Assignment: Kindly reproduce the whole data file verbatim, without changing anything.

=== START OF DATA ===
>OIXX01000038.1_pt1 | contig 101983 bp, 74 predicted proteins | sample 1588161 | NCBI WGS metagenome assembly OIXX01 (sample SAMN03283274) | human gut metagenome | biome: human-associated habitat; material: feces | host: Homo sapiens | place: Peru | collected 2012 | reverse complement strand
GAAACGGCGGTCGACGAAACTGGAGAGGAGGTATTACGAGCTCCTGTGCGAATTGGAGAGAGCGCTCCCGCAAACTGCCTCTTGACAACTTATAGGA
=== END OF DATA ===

>OIXX01000038.1_pt1 | contig 101983 bp, 74 predicted proteins | sample 1588161 | NCBI WGS metagenome assembly OIXX01 (sample SAMN03283274) | human gut metagenome | biome: human-associated habitat; material: feces | host: Homo sapiens | place: Peru | collected 2012 | reverse complement strand
GAAACGGCGGTCGACGAAACTGGAGAGGAGGTATTACGAGCTCCTGTGCGAATTGGAGAGAGCGCTCCCGCAAACTGCCTCTTGACAACTTATAGGA